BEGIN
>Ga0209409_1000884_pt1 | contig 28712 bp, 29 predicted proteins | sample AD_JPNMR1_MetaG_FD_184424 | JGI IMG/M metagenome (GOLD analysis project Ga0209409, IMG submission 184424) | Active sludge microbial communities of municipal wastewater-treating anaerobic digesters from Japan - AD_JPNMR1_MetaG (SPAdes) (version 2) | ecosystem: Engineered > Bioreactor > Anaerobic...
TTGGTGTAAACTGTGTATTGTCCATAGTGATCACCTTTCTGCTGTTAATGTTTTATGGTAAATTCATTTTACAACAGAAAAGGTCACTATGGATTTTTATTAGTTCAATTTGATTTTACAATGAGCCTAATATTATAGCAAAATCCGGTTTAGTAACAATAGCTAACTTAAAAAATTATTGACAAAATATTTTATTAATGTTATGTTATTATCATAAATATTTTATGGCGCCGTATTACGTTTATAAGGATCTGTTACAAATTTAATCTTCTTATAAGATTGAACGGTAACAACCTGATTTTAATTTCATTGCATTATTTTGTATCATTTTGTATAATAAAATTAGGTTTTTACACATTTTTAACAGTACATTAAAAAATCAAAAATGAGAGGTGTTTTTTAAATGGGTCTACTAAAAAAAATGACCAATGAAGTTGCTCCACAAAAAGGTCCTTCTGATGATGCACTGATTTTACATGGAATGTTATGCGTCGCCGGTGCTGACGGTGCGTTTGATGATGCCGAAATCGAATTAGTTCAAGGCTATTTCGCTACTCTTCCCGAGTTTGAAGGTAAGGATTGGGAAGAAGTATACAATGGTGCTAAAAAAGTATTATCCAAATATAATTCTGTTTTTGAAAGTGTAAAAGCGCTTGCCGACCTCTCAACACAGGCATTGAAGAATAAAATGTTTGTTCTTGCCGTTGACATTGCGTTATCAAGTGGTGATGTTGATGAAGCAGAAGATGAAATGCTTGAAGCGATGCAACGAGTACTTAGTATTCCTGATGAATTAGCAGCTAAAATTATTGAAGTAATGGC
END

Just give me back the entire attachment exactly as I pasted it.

>Ga0209409_1000884_pt1 | contig 28712 bp, 29 predicted proteins | sample AD_JPNMR1_MetaG_FD_184424 | JGI IMG/M metagenome (GOLD analysis project Ga0209409, IMG submission 184424) | Active sludge microbial communities of municipal wastewater-treating anaerobic digesters from Japan - AD_JPNMR1_MetaG (SPAdes) (version 2) | ecosystem: Engineered > Bioreactor > Anaerobic...
TTGGTGTAAACTGTGTATTGTCCATAGTGATCACCTTTCTGCTGTTAATGTTTTATGGTAAATTCATTTTACAACAGAAAAGGTCACTATGGATTTTTATTAGTTCAATTTGATTTTACAATGAGCCTAATATTATAGCAAAATCCGGTTTAGTAACAATAGCTAACTTAAAAAATTATTGACAAAATATTTTATTAATGTTATGTTATTATCATAAATATTTTATGGCGCCGTATTACGTTTATAAGGATCTGTTACAAATTTAATCTTCTTATAAGATTGAACGGTAACAACCTGATTTTAATTTCATTGCATTATTTTGTATCATTTTGTATAATAAAATTAGGTTTTTACACATTTTTAACAGTACATTAAAAAATCAAAAATGAGAGGTGTTTTTTAAATGGGTCTACTAAAAAAAATGACCAATGAAGTTGCTCCACAAAAAGGTCCTTCTGATGATGCACTGATTTTACATGGAATGTTATGCGTCGCCGGTGCTGACGGTGCGTTTGATGATGCCGAAATCGAATTAGTTCAAGGCTATTTCGCTACTCTTCCCGAGTTTGAAGGTAAGGATTGGGAAGAAGTATACAATGGTGCTAAAAAAGTATTATCCAAATATAATTCTGTTTTTGAAAGTGTAAAAGCGCTTGCCGACCTCTCAACACAGGCATTGAAGAATAAAATGTTTGTTCTTGCCGTTGACATTGCGTTATCAAGTGGTGATGTTGATGAAGCAGAAGATGAAATGCTTGAAGCGATGCAACGAGTACTTAGTATTCCTGATGAATTAGCAGCTAAAATTATTGAAGTAATGGC